Police in Norway hardly ever use their guns, a new report released by the Scandinavian country's government shows. In fact, it's been practically 10 years because law enforcement shot and killed somebody, in 2006.
Maybe the most telling circumstances was when terrorist Anders Breivik opened fire in 2011 and killed 77 people in Utoya and Oslo. Authorities fired back at him, all right, but only a single time. In 2014, officers drew their guns 42 times, however they fired simply 2 shots while on duty. Nobody was injured in either of those instances.
Considering that police officers in the United States have killed more than 600 people this year alone, the report definitely is eye-opening. Obviously, law enforcement authorities in the United States deal with greater risks of violence while on task.
Weapons are not main to cops activity in Norway, which is one reason the police shooting rates are so low. As in Britain, authorities in Norway usually patrol while unarmed and only bear arms in extenuating situations.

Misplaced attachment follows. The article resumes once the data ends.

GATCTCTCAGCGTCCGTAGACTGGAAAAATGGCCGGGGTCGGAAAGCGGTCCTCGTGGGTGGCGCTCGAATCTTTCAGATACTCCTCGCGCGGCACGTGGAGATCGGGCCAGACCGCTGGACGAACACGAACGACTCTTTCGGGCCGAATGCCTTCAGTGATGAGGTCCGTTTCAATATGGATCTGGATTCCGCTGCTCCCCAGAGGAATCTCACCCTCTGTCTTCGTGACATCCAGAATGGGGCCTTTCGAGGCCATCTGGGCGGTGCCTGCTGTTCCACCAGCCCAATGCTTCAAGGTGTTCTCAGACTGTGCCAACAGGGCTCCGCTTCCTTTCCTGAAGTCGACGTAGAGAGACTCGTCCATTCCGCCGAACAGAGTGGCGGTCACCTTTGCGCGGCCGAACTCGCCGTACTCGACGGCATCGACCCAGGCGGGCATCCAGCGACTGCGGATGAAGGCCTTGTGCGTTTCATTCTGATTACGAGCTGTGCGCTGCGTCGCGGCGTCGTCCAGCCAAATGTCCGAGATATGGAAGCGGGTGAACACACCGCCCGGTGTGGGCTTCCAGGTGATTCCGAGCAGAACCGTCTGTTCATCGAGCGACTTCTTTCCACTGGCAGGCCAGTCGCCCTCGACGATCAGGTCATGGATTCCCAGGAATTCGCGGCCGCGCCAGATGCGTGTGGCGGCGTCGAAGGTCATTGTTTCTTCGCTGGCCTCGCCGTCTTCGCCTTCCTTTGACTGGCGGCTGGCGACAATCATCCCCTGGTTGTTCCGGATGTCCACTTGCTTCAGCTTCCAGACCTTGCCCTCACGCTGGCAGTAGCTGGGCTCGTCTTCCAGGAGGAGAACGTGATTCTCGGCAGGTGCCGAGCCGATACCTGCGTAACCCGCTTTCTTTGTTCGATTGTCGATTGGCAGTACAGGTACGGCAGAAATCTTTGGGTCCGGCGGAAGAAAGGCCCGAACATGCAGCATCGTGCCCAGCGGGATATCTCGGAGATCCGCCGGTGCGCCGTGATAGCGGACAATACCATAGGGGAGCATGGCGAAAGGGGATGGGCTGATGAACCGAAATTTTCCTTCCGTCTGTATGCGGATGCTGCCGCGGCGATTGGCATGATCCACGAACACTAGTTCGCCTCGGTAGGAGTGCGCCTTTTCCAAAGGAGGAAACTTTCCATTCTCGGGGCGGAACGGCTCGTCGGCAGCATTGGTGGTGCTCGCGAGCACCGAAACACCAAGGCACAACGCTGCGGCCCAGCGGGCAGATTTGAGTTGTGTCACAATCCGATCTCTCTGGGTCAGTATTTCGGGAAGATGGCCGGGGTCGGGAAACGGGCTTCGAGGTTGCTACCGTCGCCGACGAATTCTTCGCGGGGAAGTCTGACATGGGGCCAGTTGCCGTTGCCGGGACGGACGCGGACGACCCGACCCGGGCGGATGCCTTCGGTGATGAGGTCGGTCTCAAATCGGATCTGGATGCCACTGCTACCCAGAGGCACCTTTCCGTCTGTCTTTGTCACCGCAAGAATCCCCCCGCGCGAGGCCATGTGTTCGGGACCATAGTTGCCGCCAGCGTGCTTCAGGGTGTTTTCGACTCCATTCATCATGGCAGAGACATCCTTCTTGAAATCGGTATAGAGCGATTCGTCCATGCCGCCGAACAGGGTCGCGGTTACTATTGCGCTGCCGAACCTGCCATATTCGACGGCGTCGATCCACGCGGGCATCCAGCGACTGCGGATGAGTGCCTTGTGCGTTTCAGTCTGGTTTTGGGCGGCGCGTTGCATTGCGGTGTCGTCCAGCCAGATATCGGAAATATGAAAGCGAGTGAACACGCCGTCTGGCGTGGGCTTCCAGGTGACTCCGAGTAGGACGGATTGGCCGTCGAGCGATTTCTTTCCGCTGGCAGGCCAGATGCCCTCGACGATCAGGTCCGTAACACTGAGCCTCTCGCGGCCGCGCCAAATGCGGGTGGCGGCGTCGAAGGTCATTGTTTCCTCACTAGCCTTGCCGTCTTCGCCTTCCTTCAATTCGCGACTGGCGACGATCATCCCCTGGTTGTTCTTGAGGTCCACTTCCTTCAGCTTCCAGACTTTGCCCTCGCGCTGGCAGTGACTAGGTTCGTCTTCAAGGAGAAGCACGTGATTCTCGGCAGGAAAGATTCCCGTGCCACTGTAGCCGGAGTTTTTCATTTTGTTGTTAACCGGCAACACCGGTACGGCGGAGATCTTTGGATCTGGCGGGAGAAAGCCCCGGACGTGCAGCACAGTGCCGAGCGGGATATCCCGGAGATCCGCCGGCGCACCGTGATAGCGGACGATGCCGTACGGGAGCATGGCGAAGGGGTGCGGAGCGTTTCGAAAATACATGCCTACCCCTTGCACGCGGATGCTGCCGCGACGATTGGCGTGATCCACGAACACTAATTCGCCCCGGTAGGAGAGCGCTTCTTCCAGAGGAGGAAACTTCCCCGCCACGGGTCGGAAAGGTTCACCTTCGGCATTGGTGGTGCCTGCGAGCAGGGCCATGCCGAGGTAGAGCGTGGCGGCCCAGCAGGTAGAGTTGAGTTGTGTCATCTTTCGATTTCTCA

In the past, specialists have actually stated that reviewing U.S. police techniques-- specifically having less of a focus on force and making in person interactions more typical-- might help cut the shooting rates there, at least in the short term. A more complex issue is the relative absence of rely on law enforcement officer in the U.S.
Sociologist Guðmundur Oddsson, speaking with Tech Insider, said Norwegians' greater sense of trust in law enforcement was perhaps among the factors for the nation's low weapon violence rates. "Trust is an incredibly effective system of informal social control. In smaller sized, more ethnically homogeneous nations like Norway, building that trust is simple. People feel a sense of togetherness for lots of factors, consisting of the fact that many people look comparable and hold comparable beliefs," he said.
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